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Gang bill still has life, say 15th District lawmakers

State's budget problems continue

It may be on life support, but a proposed bill that targets criminal gangs still has a chance during the current state legislative session in Olympia.

That's according to a phone interview yesterday, Wednesday, with 15th District lawmakers in Olympia.

Rep. Bruce Chandler says there might be a possibility of movement on the gang bill. He says there was a lot of resistance initially to the bill because it lacked funding.

Chandler (R-Granger) says the attorney general's office might be bringing some funds to back the legislation, which means it might progress through the legislature.

"We'll keep fighting to get that to the floor (of the House)," Chandler said of the bill.

Chandler says about 2,000 bills have been introduced between the House and the Senate, and that's a low number.

"That's the lowest since I've been here," he said. "It shows most people didn't do their customary requests for bills that require money."

That's because the state is fighting its way through a $1.2 billion deficit.

The amount has been whittled down to a $350 million shortfall after three supplemental budgets. Chandler warned, though, that each budget vote is getting more difficult.

Sen. Jim Honeyford joked that state lawmakers might be in extra sessions until July 4. The current legislative session is supposed to end on April 24.

"I think we're going to have several special sessions," says Honeyford (R-Sunnyside).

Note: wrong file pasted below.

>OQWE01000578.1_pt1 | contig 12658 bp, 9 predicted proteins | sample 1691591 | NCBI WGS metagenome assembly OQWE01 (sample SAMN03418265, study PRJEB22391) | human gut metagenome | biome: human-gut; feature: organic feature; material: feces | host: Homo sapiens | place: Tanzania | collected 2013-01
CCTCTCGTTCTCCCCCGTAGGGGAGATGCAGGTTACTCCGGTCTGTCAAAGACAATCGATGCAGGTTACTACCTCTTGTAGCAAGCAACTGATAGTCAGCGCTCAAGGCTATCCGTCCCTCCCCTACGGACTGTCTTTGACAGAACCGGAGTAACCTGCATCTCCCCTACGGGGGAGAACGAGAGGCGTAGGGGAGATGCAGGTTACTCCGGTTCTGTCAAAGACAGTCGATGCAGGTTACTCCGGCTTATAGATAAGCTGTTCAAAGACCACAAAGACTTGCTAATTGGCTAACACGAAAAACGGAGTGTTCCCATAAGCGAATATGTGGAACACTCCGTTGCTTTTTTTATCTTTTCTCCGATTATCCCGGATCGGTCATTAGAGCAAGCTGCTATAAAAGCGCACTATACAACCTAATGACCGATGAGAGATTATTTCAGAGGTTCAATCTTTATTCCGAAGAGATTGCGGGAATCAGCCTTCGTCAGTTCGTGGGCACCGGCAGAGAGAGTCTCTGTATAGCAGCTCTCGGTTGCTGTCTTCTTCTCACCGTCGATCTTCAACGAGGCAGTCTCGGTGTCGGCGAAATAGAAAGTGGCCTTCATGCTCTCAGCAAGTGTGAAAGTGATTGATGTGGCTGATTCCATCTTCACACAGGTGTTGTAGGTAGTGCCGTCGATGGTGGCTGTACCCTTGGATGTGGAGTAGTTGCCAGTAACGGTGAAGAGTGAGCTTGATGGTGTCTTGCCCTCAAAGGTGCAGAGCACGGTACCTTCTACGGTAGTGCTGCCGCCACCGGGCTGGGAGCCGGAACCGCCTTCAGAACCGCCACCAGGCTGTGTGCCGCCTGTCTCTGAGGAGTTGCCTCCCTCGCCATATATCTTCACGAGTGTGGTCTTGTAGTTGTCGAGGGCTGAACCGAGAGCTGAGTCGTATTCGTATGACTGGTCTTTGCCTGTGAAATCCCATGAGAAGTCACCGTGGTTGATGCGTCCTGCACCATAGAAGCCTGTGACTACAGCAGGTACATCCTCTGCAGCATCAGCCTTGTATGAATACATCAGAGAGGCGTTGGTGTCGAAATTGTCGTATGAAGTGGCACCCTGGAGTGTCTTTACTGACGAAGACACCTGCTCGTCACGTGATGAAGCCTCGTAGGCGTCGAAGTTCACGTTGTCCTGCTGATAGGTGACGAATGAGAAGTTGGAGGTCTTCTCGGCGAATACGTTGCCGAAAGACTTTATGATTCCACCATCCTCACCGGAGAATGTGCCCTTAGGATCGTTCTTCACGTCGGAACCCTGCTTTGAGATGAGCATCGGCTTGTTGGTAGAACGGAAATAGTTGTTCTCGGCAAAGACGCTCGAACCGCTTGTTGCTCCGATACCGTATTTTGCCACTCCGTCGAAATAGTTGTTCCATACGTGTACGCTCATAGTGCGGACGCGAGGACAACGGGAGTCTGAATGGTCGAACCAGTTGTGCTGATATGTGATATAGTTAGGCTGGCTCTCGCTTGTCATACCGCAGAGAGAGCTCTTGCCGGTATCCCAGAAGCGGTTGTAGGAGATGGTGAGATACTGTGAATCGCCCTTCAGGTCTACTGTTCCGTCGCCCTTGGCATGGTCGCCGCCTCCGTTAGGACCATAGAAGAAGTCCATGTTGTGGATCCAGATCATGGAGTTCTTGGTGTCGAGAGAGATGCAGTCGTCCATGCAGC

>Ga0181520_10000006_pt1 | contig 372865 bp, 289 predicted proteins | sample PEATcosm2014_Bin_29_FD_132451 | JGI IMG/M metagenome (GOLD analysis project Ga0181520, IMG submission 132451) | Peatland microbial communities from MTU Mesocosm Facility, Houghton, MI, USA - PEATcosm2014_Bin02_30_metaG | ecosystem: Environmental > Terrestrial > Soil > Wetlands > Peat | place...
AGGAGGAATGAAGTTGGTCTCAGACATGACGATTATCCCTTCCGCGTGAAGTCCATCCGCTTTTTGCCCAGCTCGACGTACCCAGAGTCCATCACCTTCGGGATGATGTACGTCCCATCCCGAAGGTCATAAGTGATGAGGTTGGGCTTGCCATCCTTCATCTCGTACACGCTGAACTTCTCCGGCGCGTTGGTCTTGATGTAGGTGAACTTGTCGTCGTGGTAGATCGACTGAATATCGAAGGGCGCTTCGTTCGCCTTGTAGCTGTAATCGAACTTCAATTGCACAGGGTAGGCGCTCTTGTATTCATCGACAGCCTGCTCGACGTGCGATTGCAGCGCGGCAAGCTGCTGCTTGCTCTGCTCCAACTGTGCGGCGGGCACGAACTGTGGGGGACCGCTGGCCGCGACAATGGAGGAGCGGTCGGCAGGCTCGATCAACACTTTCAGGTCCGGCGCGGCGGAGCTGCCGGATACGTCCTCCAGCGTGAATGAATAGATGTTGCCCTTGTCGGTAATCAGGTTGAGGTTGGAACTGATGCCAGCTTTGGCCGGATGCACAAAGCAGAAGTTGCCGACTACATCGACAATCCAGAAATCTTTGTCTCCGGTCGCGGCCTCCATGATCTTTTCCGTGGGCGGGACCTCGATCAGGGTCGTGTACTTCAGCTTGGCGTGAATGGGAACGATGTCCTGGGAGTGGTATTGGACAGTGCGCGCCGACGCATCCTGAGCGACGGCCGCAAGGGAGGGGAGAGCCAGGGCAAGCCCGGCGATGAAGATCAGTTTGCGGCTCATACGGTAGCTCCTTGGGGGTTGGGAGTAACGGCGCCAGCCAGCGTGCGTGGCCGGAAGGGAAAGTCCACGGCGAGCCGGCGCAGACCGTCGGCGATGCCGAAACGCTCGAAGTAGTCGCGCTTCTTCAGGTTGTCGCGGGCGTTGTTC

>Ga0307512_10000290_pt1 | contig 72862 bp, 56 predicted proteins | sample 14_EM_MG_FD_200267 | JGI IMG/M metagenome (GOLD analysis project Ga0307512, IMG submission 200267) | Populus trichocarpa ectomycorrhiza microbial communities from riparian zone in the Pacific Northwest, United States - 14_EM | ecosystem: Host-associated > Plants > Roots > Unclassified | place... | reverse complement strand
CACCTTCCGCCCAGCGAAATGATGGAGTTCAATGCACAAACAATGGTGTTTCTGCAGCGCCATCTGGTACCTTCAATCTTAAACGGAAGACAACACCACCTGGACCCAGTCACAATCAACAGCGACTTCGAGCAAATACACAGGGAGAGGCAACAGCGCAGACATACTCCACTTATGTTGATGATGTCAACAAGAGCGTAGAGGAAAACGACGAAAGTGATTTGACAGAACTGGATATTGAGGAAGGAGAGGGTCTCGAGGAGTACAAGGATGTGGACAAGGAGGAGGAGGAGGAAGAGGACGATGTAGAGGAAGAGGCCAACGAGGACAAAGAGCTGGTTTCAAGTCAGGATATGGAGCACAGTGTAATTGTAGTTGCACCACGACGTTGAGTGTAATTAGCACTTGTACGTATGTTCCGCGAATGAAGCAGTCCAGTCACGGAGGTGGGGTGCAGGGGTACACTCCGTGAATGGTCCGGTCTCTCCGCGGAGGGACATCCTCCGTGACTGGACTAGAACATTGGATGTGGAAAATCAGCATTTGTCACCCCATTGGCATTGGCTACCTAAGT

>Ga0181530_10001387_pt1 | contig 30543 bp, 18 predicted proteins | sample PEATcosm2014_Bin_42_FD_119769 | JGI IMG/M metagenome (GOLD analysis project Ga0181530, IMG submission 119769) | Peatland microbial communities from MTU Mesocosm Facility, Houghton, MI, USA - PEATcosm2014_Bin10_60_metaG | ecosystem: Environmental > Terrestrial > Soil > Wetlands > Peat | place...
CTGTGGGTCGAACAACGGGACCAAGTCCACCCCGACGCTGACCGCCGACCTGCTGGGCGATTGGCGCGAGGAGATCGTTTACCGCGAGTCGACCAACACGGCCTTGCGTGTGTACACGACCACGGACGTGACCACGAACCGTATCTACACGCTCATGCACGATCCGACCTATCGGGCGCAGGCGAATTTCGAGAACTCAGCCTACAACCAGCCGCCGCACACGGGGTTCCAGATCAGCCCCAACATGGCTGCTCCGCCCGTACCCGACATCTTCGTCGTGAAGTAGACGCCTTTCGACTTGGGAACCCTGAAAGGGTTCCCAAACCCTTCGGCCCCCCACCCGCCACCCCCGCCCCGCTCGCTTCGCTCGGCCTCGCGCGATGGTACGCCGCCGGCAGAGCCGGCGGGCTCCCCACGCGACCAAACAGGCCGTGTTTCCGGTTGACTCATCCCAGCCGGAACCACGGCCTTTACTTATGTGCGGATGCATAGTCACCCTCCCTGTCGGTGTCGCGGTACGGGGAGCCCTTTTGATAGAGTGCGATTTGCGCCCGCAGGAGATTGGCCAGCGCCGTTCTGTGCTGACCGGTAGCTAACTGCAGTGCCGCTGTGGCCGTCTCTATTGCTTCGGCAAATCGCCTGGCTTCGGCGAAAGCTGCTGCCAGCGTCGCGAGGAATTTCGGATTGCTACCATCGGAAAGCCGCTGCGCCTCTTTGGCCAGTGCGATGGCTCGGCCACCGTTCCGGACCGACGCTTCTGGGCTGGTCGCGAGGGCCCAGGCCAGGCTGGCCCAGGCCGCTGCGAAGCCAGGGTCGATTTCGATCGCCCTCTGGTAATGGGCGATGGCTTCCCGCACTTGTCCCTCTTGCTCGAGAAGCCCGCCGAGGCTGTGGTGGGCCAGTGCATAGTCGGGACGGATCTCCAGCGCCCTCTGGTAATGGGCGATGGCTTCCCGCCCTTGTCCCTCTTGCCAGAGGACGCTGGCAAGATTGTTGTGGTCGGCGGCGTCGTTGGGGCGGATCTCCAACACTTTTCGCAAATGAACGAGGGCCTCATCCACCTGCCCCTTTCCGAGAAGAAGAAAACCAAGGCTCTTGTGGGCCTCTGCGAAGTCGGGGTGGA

Both lawmakers agree the Democratic majority in both houses still are not facing budget realities.

Chandler noted that some lawmakers are looking to make up the $350 million shortfall by not making payments to school districts scheduled for this June. Instead some are looking to make the payments in July so the expenditure can be listed on next year's budget.

Chandler said lawmakers tried this back in the 1980s and that it took four or five years to pay the money back to school districts.

The wrangling over this year's budget shortfall concerns Honeyford, because next year the shortfall is expected to be upwards to $6 billion.

"If we can't agree on $350 million, how can we agree on $5 or $6 billion?" he asked.

The lawmakers said a potential source of budget debate is a move toward doing away with or limiting levy equalization. Such a move would be a big financial blow to Sunnyside and other eastern Washington school districts.

Honeyford warns there could be a big disagreement over a move towards one large bill that would assess $500 million in additional fees. They could include a $40 annual fee just to park on state lands and large surcharges on drilling new wells.

While the budget is understandably front and center in discussions right now, Honeyford and Chandler have also been busy working on getting legislation to the floor of their respective houses.

They include bills regarding:

- Requiring those who receive a driver's license without proof of residency have the words "not for identification purposes" stamped in red on the license.

- Overcoming Medicaid cuts for eyeglasses by allowing optometrists to purchase them at state cost from prison industries.

- Requiring the Department of Ecology to fine those who dump illegally instead of putting the penalty on the landowner.

- Making it a felony for a sex offender to be on a public school campus without permission.

- Improved Medicaid reimbursements for nursing homes and rural health clinics.

- Improving cooperation between fire districts and those who live in unincorporated areas not protected by fire districts.

At the end of the day, Chandler said the goal of the current legislative session is to help spark jobs and the economy. That, in turn, will help the state's bottom line.

"Our priority is to get people back to work and help small businesses create jobs," he said.

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